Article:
It is no longer a question of whether there is human-to-human transmission of Covid-19, but what is the peak time for transmission — when people are symptomatic or before they show any symptoms?
A small report from China suggested that the peak time that people are most contagious is at or before symptom onset, and they noted that potential transmission 2-3 days before symptom onset needs to be considered when undertaking contact tracing.
The study, published in Nature Medicine, was conducted by Xi He, MD, from Guangzhou Eighth People’s Hospital, Guangzhou Medical University, Guangzhou, China, and colleagues, who wrote, “compared clinical data on virus shedding with separate epidemiological data on incubation periods and serial intervals between cases in transmission chains, to draw inferences on infectiousness profiles.”
The researchers collected 414 throat swabs from 94 patients admitted to the Eighth People’s Hospital. This procedure began at symptom onset and up to 32 days after onset.
“We detected high viral loads soon after symptom onset, which then gradually decreased towards the detection limit at about day 21,” He and colleagues wrote. They did not detect a significant difference in viral loads by sex, age, or disease severity in the patients (median age 47, half male, and 66% had moderate symptoms — fever and/or respiratory symptoms and pneumonia).
“Separately, based on 77 transmission pairs obtained from publicly available sources within and outside mainland China, the serial interval was estimated to have a mean of 5.8 days (95% confidence interval (CI), 4.8–6.8 days) and a median of 5.2 days (95% CI, 4.1–6.4 days) based on a fitted gamma distribution, with 7.6% negative serial intervals,” He and colleagues wrote. “Assuming an incubation period distribution of mean 5.2 days from a separate study of early COVID-19 cases, we inferred that infectiousness started from 12.3 days (95% CI, 5.9–17.0 days) before symptom onset and peaked at symptom onset (95% CI, -0.9-0.9 days)… The estimated proportion of presymptomatic transmission (area under the curve) was 44% (95% CI, 25–69%).”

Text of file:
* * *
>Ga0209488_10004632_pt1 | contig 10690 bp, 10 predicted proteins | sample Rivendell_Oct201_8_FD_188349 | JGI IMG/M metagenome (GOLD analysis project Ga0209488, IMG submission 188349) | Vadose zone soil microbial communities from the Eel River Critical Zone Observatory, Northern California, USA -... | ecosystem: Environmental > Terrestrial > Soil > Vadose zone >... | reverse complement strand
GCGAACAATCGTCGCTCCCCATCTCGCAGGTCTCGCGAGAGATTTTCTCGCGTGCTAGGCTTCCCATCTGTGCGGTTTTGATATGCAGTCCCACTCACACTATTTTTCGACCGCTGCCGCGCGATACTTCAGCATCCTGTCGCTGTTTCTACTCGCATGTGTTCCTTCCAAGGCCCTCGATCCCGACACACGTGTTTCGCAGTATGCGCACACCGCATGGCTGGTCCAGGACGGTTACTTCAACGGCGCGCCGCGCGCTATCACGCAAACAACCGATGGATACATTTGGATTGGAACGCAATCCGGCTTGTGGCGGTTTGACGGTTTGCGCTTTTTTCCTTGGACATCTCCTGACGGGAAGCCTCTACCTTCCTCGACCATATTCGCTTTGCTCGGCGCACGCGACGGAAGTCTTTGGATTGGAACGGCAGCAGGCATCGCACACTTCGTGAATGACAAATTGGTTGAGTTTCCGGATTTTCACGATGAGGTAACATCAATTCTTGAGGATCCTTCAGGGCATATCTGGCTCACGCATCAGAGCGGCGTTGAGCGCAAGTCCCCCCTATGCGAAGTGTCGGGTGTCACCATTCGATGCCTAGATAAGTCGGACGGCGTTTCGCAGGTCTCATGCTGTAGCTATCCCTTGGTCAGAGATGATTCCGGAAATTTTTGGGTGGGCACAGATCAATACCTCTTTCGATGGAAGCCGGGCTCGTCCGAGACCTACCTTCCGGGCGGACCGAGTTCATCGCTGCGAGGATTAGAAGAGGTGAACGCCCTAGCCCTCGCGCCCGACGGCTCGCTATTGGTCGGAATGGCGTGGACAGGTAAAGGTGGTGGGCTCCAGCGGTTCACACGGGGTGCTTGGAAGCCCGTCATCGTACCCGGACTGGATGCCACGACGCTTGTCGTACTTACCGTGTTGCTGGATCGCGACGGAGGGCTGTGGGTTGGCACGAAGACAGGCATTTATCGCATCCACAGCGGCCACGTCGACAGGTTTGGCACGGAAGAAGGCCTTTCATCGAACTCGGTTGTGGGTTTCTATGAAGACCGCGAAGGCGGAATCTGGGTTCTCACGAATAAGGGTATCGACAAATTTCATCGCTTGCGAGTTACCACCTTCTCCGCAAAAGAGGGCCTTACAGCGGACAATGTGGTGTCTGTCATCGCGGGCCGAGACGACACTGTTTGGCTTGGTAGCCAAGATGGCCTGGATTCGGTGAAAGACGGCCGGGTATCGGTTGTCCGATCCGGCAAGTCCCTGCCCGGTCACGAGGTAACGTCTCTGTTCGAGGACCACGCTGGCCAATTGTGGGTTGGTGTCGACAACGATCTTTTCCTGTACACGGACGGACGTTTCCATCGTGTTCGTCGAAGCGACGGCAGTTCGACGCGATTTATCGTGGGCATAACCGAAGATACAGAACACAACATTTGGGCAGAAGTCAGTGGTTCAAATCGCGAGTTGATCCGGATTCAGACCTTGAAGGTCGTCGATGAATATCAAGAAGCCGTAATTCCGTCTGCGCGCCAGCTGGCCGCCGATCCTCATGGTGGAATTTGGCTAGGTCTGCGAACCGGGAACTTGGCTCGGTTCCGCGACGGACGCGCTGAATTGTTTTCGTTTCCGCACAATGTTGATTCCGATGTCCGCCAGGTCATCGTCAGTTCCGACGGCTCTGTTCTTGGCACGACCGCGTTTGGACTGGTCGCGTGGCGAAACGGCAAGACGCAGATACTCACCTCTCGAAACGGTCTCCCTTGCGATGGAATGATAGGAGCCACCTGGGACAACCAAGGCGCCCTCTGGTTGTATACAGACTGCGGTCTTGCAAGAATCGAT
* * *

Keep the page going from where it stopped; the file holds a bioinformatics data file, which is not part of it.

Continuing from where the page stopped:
They also noted that infectiousness waned within 7 days.
In a sensitivity analysis using the same assumptions but holding 1-7 days before symptom onset as the constant for the start of infectiousness, peak infectiousness was 0-2 days prior to symptom onset, “and the proportion of presymptomatic transmission ranged from 46% to 55%.”
Further, assuming that infectiousness starts prior to symptom onset, a simulation model showed the intervals would be larger: “Given the 7.6% negative serial intervals estimated from the infector–infectee paired data, start of infectiousness at least 2 days before onset and peak infectiousness at 2 days before to 1 day after onset would be most consistent with this observed proportion,” He and colleagues wrote.
The study authors pointed out that most of the patients were put in isolation once their symptoms appeared, so transmission after symptoms presented was mostly prevented.
He and colleagues noted that, in Singapore and Tianjin, there are higher proportions of presymptomatic transmission — 48% and 62%, respectively — likely due to active case findings, and quick quarantine, which helps reduce secondary transmission.
Interestingly, the study authors noted that two studies show that there is a decrease in viral load after symptom onset. While they pointed to a study from Wuhan that showed that SARS-CoV-2 was detected for a median of 20 days and in survivors up to 37 days, “infectiousness may decline significantly 8 days after symptom onset, as live virus could no longer be cultured (according to Wölfel and colleagues).”
“Together, these results support our findings that the infectiousness profile may more closely resemble that of influenza than of SARS, although we did not have data on viral shedding before symptom onset,” they wrote. “Our results are also supported by reports of asymptomatic and presymptomatic transmission”
The value of these findings is for contact tracing, which won’t be successful, He and colleagues noted, if more than 30% of transmission occurs prior to symptom onset, “Unless >90% of the contacts can be traced.”
- Covid-19 appears to be most contagious 2-3 days prior to symptom onset.
- Given this, the study authors note that transmission of Covid-19 is more like the flu than SARS.
Candace Hoffmann, Managing Editor, BreakingMED™
He disclosed no relevant relationships.
Cat ID: 125
Topic ID: 79,125,254,930,287,500,503,728,932,730,933,125,520,926,192,927,151,928,925,934
He X, et al “Temporal dynamics in viral shedding and transmissibility of Covid-19” Nat Med 2020; DOI: 10.1038/s41591-020-0869-5.